Northeast of the highway, the railway, and the apparent natural divide that separates Kenya’s northern and southern environments, lies Tsavo East National Park. Although it is the larger part of the combined Tsavo parks, the sector north of the Galana Riverhas few tracks and is much less visited. South of the river, the great triangle of flat wilderness, with Aruba Damin the middle, is popular with safari operators, since it offers a pretty sure chance of seeing plenty of animals, in a very open environment, just half a day’s drive from most coastal hotels.
Apart from some tumbled crags and scarps near Voi, and the rocky cleft of the Galana River (fed by the Tsavo and the Athi), Tsavo East is an uninterrupted plain of bush, dotted with the crazed shapes of baobab trees. It’s a forbiddingly enormous reserve and at times over the last three decades has seemed an odd folly, especially since its northern area was closed to the public for many years due to the long war against elephant and rhino poachers.
Although there’s a steady stream of minibus safaris coming up from the coast, and the emptiness of the park is no longer as overwhelming as it was, Tsavo East’s vastness still means that for much of the time you will still have the pleasure of exploring the wilderness completely alone. It’s easy to get away off the two or three beaten tracks, and you may find something special – a serval perhaps, or a lesser kudu. After decades of poaching, rhinos are very rare in Tsavo East, but you may be lucky enough to spot one grazing quietly somewhere, especially north of the Galana. By contrast, you are absolutely certain to see a lot of Tsavo East’s delightfully colourful elephants, be they huge, dusty-red adults, or little chocolate babies fresh out of a mud bath.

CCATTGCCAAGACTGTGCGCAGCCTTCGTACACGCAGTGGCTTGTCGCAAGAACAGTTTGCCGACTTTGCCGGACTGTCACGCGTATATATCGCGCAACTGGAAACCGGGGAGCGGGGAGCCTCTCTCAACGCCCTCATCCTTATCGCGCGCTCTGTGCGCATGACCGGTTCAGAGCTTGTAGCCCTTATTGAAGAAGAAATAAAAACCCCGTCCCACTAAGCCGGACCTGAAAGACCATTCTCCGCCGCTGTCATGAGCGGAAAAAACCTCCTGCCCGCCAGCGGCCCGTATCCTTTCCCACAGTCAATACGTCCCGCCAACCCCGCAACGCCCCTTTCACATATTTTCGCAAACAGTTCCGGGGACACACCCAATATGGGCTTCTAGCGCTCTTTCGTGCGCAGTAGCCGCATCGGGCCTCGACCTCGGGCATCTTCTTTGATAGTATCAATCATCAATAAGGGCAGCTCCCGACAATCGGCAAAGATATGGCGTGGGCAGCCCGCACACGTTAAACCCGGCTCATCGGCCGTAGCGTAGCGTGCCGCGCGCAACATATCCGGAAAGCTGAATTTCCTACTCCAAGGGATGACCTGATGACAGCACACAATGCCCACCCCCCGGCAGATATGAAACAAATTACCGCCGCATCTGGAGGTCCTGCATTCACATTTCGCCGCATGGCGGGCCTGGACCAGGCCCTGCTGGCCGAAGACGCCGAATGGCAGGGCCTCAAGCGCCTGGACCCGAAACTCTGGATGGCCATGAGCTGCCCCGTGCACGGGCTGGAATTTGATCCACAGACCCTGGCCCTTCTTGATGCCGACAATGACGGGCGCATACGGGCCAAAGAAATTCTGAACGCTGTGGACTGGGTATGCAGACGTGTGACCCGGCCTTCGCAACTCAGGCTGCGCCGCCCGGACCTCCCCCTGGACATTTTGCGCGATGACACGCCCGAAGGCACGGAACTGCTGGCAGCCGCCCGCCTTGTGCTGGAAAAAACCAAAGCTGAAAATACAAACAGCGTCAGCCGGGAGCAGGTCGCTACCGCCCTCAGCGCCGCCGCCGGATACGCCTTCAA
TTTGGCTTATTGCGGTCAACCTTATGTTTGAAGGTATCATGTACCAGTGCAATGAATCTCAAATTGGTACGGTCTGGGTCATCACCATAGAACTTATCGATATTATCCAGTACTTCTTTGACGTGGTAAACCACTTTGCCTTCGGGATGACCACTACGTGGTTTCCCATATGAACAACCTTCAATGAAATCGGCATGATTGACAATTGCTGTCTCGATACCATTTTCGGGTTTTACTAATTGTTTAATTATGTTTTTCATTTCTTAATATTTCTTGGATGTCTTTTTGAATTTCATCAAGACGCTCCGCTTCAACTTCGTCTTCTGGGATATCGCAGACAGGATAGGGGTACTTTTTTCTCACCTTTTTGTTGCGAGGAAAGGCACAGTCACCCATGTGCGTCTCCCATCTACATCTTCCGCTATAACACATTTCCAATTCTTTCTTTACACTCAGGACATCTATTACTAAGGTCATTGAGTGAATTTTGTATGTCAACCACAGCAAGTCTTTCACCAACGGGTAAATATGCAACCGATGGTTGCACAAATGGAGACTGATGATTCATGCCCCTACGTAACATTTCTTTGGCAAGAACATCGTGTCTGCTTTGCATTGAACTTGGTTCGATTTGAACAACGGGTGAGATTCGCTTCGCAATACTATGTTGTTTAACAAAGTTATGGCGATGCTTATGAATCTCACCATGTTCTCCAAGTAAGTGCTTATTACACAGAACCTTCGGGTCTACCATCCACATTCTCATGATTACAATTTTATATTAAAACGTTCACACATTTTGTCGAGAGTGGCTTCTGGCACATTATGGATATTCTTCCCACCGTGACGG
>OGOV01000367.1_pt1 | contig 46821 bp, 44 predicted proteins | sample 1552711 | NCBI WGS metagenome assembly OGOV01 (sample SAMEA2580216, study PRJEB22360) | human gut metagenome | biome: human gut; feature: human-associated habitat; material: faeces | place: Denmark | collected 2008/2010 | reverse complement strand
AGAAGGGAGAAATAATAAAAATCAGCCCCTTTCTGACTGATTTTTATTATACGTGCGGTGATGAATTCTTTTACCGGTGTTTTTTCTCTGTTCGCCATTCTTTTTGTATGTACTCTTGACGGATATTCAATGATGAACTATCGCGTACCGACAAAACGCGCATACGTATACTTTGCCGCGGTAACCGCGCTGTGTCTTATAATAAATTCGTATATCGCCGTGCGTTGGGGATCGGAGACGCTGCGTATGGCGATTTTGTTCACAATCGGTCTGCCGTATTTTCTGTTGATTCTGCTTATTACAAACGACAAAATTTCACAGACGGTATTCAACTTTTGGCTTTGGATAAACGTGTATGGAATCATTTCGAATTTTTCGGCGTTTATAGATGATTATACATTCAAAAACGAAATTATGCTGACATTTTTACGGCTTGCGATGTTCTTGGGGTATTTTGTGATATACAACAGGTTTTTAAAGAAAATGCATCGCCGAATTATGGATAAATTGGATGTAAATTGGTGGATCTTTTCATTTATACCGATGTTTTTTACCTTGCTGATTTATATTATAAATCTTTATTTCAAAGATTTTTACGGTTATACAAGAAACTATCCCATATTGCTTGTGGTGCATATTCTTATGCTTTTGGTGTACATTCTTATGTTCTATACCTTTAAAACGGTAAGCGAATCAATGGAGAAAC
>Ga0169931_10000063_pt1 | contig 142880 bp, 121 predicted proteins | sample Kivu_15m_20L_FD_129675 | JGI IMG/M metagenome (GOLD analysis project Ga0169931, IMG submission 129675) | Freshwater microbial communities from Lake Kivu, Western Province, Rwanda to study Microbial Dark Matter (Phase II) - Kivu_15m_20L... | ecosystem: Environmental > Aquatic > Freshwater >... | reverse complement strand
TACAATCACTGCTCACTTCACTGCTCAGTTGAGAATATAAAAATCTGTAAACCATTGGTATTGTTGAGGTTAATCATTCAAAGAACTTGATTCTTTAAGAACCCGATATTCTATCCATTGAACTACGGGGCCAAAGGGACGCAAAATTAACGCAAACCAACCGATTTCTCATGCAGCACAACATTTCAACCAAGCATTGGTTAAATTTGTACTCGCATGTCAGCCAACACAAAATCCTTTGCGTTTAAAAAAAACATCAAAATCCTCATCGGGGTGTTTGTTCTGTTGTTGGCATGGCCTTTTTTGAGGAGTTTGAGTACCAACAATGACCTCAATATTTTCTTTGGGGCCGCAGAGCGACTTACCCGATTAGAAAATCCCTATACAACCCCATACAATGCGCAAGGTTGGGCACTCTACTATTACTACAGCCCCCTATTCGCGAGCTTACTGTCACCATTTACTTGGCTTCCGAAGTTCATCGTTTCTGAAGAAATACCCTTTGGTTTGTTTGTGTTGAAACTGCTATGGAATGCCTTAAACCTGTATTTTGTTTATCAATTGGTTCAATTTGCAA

In Tsavo, as throughout the country, the question of how to manage the elephants is still paramount. While several other countries permit trophy hunting, it has been illegal in Kenya since the 1970s and the policy here is to hunt the poachers and allow the elephants to reach their own natural balance within the defined park territory. Zoologists are divided about whether there is an optimal elephant population for a park like Tsavo, especially as natural weather patterns and now climate change are so significant. The destruction by elephants of Tsavo East’s fragile woodlands and ongoing human–elephant conflict in the farmlands around the perimeter (the park boundary is fenced around Voi) are perennial concerns.
Such questions have been submerged for many years by the overbearing problem of ivory poaching, which at one time looked like it would wipe out the elephants completely. In 1967, the combined Tsavo parks’ elephant population was more than 30,000. It went down to 5300 in 1988, and today stands at between 11,000 and 12,000. Elephants are long-lived and intelligent animals with complex kinship patterns, and the social structure of the herds in many districts was badly distorted in the 1980s, with many older animals killed and too many inexperienced younger elephants unable to fend for themselves or to act as role models for infants. The poachers had changed too; they were no longer marginalized Kamba farmers killing an occasional elephant with an old gun or poisoned arrows – rather this was a new breed of well-connected gangster, equipped with automatic weapons, wiping out whole family groups in a single attack.